Ports look to cruise ship fil­lip

But ex­perts cau­tion new busi­ness model needed to reap prof­its from grow­ing off­shore tourist sec­tor

China Daily (USA) - - BUSINESS - By CHAI­HUA in Shen­zhen chai­hua@chi­nadaily.com.cn

South­ern China’s ports are striv­ing to de­velop a cruise in­dus­try, as a new driver to ex­pand their economies, but ex­perts say it is paramount for them to ex­plore a new busi­ness model in their hunt to make prof­its.

Prince Bay Cruise Home­port in Shen­zhen, Guang­dong prov­ince, of­fi­cially started op­er­a­tions on Nov 12, mark­ing a mile­stone in the take­off of the city’s cruise in­dus­try.

The first cruise liner drop­ping an­chor was the Su­per­Star Virgo owned by Gent­ing Hong Kong —the lead­ing global leisure, en­ter­tain­ment and hospi­tal­ity com­pany —and it left on Sun­day for a six-day trip with 1,445 pas­sen­gers to Viet­nam.

The six-star Sil­ver Shadow cruise liner is also ex­pected to set sail from the home­port in Jan­uary next year.

The home­port is wholly-owned by Shen­zhen-basedan­dlist­edChina Mer­chants Shekou In­dus­trial Zone Hold­ings Ltd (CMSK), a sub­sidiary of the State-owned con­glom­er­ate Chi­naMer­chants Group (CMG).

The whole har­bor district cov­ers an area of 697,640 square me­ters, with a to­tal build­ing area of 1700,000squareme­ters. The big­gest berth among its to­tal 15 can al­low the world’s big­gest, 220,000-met­ric­tons grand cruise­lin­ers, to call.

CMSK­said it was cur­rently at the first stage of con­struc­tion and more berths would be es­tab­lished soon af­ter get­ting ap­proval from the gov­ern­ment.

Mean­while, Hong Kong and Guangzhou re­ceived one of the largest cruise­ships in Asia — the maiden cruise of Dream Cruises, also op­er­ated by Gent­ing Hong Kong, on the same day.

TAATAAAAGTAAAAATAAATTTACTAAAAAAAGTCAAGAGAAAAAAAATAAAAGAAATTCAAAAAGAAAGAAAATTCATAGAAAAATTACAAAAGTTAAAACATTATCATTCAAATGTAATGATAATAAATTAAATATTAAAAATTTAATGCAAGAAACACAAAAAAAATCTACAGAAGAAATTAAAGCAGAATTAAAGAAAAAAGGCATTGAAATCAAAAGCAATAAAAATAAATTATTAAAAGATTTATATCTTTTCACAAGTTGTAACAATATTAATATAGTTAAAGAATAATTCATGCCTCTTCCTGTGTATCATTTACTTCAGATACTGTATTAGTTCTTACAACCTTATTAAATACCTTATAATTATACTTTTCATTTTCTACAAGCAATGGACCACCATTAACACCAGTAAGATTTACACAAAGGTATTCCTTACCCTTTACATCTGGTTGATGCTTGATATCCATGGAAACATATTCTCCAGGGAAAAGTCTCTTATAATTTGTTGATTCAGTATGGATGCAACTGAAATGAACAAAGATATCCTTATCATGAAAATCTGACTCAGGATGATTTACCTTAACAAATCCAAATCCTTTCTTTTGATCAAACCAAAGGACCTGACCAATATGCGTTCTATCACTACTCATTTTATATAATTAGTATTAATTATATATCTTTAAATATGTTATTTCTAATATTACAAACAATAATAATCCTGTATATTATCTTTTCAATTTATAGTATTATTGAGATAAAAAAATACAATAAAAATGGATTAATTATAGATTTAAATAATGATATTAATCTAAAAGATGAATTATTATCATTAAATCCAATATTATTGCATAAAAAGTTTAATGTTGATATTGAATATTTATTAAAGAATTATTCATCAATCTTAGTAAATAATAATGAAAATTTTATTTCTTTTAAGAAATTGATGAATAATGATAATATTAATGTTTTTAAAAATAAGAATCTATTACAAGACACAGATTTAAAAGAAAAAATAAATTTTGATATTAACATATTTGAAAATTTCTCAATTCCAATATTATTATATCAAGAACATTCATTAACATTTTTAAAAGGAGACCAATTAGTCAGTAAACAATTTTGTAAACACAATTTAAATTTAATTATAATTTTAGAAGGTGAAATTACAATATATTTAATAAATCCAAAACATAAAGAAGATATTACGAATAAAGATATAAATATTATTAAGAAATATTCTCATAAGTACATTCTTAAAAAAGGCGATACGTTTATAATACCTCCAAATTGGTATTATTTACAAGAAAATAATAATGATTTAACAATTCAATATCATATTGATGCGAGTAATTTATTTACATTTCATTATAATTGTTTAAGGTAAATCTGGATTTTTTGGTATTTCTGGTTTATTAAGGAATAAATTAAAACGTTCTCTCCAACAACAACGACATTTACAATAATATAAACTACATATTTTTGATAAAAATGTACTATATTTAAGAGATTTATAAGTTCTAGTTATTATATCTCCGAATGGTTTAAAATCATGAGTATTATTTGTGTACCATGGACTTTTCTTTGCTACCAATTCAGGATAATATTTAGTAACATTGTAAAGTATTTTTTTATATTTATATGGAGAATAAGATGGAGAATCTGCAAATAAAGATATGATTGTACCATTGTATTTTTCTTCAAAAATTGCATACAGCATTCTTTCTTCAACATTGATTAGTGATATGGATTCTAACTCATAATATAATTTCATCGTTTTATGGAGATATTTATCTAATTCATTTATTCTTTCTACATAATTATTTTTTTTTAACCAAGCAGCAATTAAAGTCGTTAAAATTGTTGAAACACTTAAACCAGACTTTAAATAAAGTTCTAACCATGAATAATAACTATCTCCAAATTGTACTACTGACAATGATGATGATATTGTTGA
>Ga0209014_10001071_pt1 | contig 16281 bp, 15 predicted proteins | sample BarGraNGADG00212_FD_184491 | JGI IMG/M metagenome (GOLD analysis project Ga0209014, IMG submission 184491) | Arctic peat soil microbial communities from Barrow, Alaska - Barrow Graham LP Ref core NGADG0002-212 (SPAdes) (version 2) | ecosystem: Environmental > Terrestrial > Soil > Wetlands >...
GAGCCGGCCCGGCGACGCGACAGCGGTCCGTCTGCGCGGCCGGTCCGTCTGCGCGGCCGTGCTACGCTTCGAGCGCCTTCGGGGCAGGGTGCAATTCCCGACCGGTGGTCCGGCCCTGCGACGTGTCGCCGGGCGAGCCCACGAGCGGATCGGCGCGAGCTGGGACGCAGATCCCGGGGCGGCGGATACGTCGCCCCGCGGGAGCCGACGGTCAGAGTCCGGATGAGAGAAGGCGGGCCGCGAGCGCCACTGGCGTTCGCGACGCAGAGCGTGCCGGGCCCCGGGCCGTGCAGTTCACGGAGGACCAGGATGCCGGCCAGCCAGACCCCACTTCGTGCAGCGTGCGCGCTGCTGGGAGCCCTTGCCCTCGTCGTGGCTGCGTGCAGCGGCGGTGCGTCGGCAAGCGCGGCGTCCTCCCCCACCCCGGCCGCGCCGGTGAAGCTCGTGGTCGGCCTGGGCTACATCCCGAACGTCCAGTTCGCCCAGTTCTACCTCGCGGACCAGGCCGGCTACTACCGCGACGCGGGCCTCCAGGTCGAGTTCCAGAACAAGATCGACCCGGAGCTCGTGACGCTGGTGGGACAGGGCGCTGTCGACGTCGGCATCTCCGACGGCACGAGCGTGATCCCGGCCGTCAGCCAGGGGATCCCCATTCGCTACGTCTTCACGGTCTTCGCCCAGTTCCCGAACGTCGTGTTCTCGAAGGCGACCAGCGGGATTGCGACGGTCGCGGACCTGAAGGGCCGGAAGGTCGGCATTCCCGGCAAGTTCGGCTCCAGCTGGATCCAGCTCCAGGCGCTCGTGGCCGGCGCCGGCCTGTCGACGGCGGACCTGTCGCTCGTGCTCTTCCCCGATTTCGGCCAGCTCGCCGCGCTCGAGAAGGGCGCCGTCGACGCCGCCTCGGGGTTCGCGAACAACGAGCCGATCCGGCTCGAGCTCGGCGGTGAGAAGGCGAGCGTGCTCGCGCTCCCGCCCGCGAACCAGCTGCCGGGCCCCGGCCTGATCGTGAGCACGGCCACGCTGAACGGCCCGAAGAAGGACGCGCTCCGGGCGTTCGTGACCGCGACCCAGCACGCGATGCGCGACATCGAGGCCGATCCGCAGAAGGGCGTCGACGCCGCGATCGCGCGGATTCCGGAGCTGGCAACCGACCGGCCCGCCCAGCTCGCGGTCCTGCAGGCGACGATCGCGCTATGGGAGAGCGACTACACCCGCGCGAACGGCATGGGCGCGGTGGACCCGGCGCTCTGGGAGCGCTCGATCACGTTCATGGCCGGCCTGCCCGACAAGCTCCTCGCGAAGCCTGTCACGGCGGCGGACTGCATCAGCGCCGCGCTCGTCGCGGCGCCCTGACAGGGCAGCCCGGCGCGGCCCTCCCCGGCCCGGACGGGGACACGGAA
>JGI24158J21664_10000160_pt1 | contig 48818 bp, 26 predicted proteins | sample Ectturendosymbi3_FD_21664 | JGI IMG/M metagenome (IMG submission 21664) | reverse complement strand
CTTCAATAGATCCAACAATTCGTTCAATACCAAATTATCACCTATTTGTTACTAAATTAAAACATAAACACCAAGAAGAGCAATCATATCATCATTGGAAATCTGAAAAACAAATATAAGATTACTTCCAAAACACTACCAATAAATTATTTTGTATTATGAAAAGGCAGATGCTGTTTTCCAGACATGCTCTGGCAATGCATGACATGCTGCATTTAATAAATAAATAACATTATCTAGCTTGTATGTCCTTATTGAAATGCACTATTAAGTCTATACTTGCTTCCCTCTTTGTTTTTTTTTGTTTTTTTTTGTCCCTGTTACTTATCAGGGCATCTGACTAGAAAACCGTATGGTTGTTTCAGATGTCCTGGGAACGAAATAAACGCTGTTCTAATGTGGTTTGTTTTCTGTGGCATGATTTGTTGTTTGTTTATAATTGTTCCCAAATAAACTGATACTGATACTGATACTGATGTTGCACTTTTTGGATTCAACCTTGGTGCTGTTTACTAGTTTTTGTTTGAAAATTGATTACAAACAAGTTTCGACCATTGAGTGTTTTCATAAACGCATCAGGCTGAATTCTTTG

Ex­perts said they be­lieve the bur­geon­ing cruise in­dus­try in China could bring a new mar­ket to re­vive the slug­gish port economies, but say the key is to find a sus­tain­able de­vel­op­ment model.

China’s port in­dus­try is de­vel­op­ing at a very slow speed, said Chen Ying­ming, vice di­rec­tor of the China Ports & Har­bors As­so­ci­a­tion.

He said China’s port through­put had in­creased only 2.2 per­cent in the first nine months of 2016 com­pared with the same pe­riod of last year — the low­est growth rate in the sec­tor’s his­tory.

But the cruise in­dus­try by con­trast is grow­ing in dou­ble dig­its. China’s 10 cruise ports re­ceived 629 cruises and 2.48 mil­lion peo­ple sailed on cruises in 2015, up by 35 and 44 per­cent re­spec­tively over the pre­vi­ous year, ac­cord­ing to China Na­tional Tourism data.

Chen said even with pas­sen­ger vol­umes ex­plod­ing, fe­wof these ten ports were mak­ing prof­its, be­cause the ves­sels were only pass­ing through the port and the ser­vices these port pro­vided were lim­ited.

In the past, the tra­di­tional func­tion of a port was for peo­ple and car­gos to go in and out, but now a new in­no­va­tive tourism prod­uct is needed to be de­vel­oped, he added.

Xu Yongjun, gen­eral man­ager of CMSK, said the com­pany was ex­plor­ing a new strat­egy for port man­age­ment, start­ing with the Prince Bay home­port in Shen­zhen. Ad­min­is­tra­tion

in­crease in China’s port through­put in the first nine months of 2016 peo­ple who sailed on cruises in 2015, up 44 per­cent year-on-year


Chi­nese tourists on Tais­han cruise ship re­ceive a ro­bust wel­come on ar­rival at the port of Vladi­vos­tok, Rus­sia.

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